I was making the following call:

result = RegOpenKeyEx(key, s, 0, KEY_READ, &key);

(C++, Visual Studio 5, Vista 64bit).

It is failing with error code 2 ("File not found") even though "regedit" shows that the key exists. This code has always worked on 32bit XP. Why is it "file not found" when it clearly is there?


I discovered that I could solve my problem using the flag: KEY_WOW64_64KEY , as in:

result = RegOpenKeyEx(key, s, 0, KEY_READ|KEY_WOW64_64KEY, &key);

For a full explanation: 32-bit and 64-bit Application Data in the Registry


On a Windows 64-bit system the Registry is actually divided into two parts. One section is used by 64-bit processes, and one part by 32-bit processes.

For example, if a 32-bit application programatically writes to what it believes is HKLM\SOFTWARE\Company\Application, it's actually redirected by the WoW64-layer to HKLM\SOFTWARE\Wow6432Node\Company\Application.

So when you run your 32-bit application and call RegOpenKeyEx it's actually working against the Wow6432Node\ folder, and not the regular \SOFTWARE node.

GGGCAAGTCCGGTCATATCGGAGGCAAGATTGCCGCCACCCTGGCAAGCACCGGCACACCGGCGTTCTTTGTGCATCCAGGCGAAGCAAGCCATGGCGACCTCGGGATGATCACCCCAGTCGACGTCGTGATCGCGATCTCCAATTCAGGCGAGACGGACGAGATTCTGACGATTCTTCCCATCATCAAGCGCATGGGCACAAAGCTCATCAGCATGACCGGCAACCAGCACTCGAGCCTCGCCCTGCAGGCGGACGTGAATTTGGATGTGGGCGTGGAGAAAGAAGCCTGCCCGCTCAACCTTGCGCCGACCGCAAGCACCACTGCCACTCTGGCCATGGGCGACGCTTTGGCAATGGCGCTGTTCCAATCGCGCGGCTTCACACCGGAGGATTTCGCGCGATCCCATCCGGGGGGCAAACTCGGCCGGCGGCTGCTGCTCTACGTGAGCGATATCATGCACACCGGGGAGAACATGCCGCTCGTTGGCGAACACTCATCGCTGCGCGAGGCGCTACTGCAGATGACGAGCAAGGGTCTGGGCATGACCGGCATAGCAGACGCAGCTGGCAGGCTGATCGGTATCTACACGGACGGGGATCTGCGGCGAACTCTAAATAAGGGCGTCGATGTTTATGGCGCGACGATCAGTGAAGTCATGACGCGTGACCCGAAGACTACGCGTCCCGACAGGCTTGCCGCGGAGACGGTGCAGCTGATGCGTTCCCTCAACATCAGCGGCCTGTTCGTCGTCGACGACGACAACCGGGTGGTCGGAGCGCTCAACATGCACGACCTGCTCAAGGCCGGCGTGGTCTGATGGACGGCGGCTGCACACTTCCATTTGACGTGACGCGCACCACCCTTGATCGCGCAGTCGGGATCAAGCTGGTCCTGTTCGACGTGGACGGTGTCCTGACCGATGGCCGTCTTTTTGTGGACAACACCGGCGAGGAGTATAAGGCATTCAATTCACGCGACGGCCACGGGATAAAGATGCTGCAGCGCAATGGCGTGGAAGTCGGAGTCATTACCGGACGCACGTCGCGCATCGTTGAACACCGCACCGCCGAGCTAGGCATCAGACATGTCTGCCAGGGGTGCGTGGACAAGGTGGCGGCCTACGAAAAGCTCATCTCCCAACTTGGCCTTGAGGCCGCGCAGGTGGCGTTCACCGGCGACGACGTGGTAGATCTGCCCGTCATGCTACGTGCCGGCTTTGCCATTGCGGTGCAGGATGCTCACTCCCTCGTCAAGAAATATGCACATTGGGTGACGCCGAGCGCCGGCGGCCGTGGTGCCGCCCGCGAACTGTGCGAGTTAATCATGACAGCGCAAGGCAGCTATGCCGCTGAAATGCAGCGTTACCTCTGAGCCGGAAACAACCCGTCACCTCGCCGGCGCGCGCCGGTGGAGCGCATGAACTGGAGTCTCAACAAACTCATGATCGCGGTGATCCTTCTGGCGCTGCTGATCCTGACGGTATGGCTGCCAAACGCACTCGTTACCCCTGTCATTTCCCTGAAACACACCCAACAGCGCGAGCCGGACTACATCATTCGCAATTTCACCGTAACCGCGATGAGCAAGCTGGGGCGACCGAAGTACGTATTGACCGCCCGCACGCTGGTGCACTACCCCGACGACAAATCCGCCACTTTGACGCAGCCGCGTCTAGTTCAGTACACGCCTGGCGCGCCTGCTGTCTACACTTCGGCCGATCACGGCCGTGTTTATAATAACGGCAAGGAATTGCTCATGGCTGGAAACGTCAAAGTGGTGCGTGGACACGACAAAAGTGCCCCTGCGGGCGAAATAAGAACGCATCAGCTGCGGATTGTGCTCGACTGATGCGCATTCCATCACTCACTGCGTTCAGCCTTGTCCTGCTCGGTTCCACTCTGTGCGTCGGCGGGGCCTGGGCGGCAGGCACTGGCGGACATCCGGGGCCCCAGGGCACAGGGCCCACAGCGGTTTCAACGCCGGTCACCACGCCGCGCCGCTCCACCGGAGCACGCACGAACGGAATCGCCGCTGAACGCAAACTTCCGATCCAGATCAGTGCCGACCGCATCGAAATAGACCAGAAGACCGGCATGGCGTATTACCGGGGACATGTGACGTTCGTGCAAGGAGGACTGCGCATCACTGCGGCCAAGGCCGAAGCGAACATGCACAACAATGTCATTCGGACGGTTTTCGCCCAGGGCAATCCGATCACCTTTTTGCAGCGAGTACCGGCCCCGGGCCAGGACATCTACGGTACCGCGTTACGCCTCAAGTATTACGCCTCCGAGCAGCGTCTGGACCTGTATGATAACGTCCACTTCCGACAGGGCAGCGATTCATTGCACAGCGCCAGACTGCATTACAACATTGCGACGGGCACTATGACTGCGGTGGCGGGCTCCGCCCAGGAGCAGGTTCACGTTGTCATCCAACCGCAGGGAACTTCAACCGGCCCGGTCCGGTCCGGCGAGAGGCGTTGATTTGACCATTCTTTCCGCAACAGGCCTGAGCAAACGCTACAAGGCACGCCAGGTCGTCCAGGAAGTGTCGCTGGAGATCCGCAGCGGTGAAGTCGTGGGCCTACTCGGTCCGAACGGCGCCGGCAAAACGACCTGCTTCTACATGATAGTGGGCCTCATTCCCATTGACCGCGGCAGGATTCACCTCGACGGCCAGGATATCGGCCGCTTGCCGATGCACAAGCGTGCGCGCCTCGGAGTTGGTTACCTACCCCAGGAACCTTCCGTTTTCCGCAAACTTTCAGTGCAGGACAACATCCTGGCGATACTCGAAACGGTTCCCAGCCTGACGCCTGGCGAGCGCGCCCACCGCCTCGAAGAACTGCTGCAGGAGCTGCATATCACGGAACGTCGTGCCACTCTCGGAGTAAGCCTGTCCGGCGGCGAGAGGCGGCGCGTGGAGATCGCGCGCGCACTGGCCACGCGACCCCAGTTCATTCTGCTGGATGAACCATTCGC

• 2
    Note that you should not rely on the key being called "Wow6432Node". Access the other registry view using the flags to RegOpenKeyEx instead. – Billy ONeal Jul 29 '11 at 17:46

You have to compile with "Use Multi-Byte Character Set" or cast string in code to (LPWSTR)


I had a similar problem. I was using:

dwResult = RegOpenKeyEx(HKEY_LOCAL_MACHINE,
                                   WRITE_DAC ,

That didn't work. I tried it like this and it worked:

dwResult = RegOpenKeyEx(HKEY_LOCAL_MACHINE,
                                   WRITE_DAC ,
  • 7
    Never just insert casts to shut up the compiler. The compiler correctly refused to compile the first one without a cast. – Billy ONeal Jul 29 '11 at 17:47

yes,win7 64B,add further flag KEY_WOW64_64KEY ,it will work. if not work, refer to http://msdn.microsoft.com/en-us/library/ms724897(v=VS.85).aspx

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